Then the group with whom I was drinking on the patio, led by a real Colorado hippie named Obee, invited me back to their house after the festivities for more beer. They even let me set up my tent in the backyard. I fell in love with Paonia right there. What an amazing place. That morning Obee, his pals, and myself made a huge eggs, bacon, and coffee breakfast and I felt like a million bucks pulling outta there. One of the best days of my trip.

Revolution Brewing. Home of the Cherry IPA. The grey haired fellow in the foreground is Obee.

This was one long post, but it really was one of the best days and defined for me what tour biking is all about. Not knowing I was going to pedal through a canyon and over a mountain that day. Also not knowing I was going to have the best beers ever and make a ton of new friends. Speaking of that, it wasn't the last time I would run into Obee on my trip....

Thanks for hangin in there! More to come!

Tuesday, July 26, 2011

Swirling Galaxy of Dirt & Blood in the Shower Drain

Rag dolled down a 10ft cliff while riding today. Don't worry, the bike was OK!

(luckily that's all that happened)

Monday, July 25, 2011

Tour de Colorado Part II - Buena Vista through Gunnison

Leaving the Hot Springs the next morning after breakfast, I was totally recharged. Looking back on it now, the worst of the trip was already behind me. With all the traffic and bullshit between Fairplay-Salida-Buena Vista it was still feeling like the front range. I had now vowed to take as many dirt/back roads as possible and traveling west out of BV I was finally by myself in the mountains (which was the whole point). Here's a few photos of my second mountain pass. Cottonwood Pass (12,200ft) west of BV down around Taylor Reservoir, down Taylor Canyon and into Gunnison. It was paved on the east side and dirt road on the west side. This is when I realized dirt road riding was the best.

During my trip I came across a lot of falling rock. I tried to build my karma and stopped at each one to move the rocks from the road.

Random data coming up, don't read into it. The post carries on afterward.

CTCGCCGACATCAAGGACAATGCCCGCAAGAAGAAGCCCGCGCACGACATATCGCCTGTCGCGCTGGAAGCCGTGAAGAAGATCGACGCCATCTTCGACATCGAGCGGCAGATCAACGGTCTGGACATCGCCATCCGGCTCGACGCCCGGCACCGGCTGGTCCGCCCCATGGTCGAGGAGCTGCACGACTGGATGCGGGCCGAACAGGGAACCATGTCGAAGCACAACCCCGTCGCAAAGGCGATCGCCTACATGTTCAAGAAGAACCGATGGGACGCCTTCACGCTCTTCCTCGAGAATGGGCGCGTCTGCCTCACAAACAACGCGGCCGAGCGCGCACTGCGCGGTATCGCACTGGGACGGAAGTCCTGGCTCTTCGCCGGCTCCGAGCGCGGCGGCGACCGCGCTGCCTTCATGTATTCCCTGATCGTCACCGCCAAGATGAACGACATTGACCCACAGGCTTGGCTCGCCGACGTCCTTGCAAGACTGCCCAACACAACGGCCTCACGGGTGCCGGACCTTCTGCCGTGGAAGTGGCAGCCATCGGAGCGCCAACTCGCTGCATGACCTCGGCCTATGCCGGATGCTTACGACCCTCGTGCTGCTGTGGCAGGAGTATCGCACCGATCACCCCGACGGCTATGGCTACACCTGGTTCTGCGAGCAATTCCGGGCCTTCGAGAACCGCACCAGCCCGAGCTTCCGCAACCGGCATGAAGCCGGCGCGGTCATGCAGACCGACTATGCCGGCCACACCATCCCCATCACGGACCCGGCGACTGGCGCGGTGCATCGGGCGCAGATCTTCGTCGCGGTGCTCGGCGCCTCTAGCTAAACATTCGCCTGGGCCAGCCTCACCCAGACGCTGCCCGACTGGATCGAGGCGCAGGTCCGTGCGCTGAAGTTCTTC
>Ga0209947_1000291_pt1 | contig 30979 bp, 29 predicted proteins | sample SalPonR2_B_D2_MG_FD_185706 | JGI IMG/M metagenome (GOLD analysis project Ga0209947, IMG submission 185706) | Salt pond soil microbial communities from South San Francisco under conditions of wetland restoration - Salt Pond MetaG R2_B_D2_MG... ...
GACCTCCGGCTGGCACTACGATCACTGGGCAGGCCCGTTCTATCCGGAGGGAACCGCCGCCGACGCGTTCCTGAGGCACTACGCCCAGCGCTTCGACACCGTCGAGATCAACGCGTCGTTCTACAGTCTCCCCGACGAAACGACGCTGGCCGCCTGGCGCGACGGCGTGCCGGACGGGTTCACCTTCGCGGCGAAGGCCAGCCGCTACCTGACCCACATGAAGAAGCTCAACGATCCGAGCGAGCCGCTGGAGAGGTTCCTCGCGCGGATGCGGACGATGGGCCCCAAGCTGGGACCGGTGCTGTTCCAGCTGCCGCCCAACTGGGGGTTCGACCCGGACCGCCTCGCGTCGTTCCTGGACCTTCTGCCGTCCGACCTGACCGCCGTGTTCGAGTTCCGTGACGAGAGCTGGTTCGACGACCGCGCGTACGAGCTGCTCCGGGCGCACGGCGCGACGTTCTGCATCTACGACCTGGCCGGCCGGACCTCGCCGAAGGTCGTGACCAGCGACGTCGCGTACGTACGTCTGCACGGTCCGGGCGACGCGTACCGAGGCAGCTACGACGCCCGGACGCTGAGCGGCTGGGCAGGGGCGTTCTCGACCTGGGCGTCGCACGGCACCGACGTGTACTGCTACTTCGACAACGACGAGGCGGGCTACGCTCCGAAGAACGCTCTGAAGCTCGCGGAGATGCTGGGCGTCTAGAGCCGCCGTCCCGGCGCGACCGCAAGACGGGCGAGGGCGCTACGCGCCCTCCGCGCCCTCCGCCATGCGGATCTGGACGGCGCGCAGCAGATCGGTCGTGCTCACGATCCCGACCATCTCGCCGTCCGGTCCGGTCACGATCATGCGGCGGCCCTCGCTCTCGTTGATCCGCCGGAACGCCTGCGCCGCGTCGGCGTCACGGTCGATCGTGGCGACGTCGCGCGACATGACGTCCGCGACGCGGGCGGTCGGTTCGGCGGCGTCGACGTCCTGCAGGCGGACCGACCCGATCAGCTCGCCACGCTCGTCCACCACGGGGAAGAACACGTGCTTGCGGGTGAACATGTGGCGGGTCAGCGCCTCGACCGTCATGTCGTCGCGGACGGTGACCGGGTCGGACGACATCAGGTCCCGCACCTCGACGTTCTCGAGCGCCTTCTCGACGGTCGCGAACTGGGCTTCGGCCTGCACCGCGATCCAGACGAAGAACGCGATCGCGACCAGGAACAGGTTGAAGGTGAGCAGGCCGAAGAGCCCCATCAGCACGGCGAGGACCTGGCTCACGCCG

The start of the climb.

It's starting to get snowy as I climb towards the top. The next two photos are hard to see, but they are of the switchback road near the top of the pass. There are trucks on the road in both photos to give perspective, but are nearly too small to make out. Big climb.

Surrounded by snow walls. So nice. As I was biking, I would reach out with my right hand and make snowballs to throw down the mountain.

Peak'd out.

Next I got to descend down this windy dirt road for hours through empty national forest. So wonderful and fun. At one point it got so chattery that my sleeping bag and tent came flying off and were bouncing down the road behind me.

Taylor Reservoir

They were actually releasing water out of the Taylor Dam into the river when I went by. BTW it was a really fast and balls-out downhill from this point on. Crazy.

Photos of the Taylor Canyon descent


There are 2 rock climbers in this photo.

I ended up pedaling out to Hartman Rocks to camp. Some of Gunnisons best mountain biking is here. It wasn't the first time I pedaled my loaded rig up single track (Flatirons Crossings). I rode a ways up and around the trails and set my tent up back behind some trees. A great place to camp, but out of all the towns I visited, Gunnison had the WORST mosquito problem. I had to wear a hoodie and pants and sweated my balls off while I set up camp and cooked dinner. Those little fuckers where still trying to bite through my hoodie.

This is the only photo of my tent set up. If you look way off in the background you can see the lights of Gunnison approximately 5 miles away.